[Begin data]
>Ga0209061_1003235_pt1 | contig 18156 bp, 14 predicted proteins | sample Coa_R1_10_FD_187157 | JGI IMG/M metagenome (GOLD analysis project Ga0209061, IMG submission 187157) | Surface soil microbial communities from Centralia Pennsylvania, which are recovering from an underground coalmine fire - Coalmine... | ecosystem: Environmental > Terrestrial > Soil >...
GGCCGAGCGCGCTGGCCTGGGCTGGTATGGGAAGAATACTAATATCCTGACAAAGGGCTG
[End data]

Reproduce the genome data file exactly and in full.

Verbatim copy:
>Ga0209061_1003235_pt1 | contig 18156 bp, 14 predicted proteins | sample Coa_R1_10_FD_187157 | JGI IMG/M metagenome (GOLD analysis project Ga0209061, IMG submission 187157) | Surface soil microbial communities from Centralia Pennsylvania, which are recovering from an underground coalmine fire - Coalmine... | ecosystem: Environmental > Terrestrial > Soil >...
GGCCGAGCGCGCTGGCCTGGGCTGGTATGGGAAGAATACTAATATCCTGACAAAGGGCTG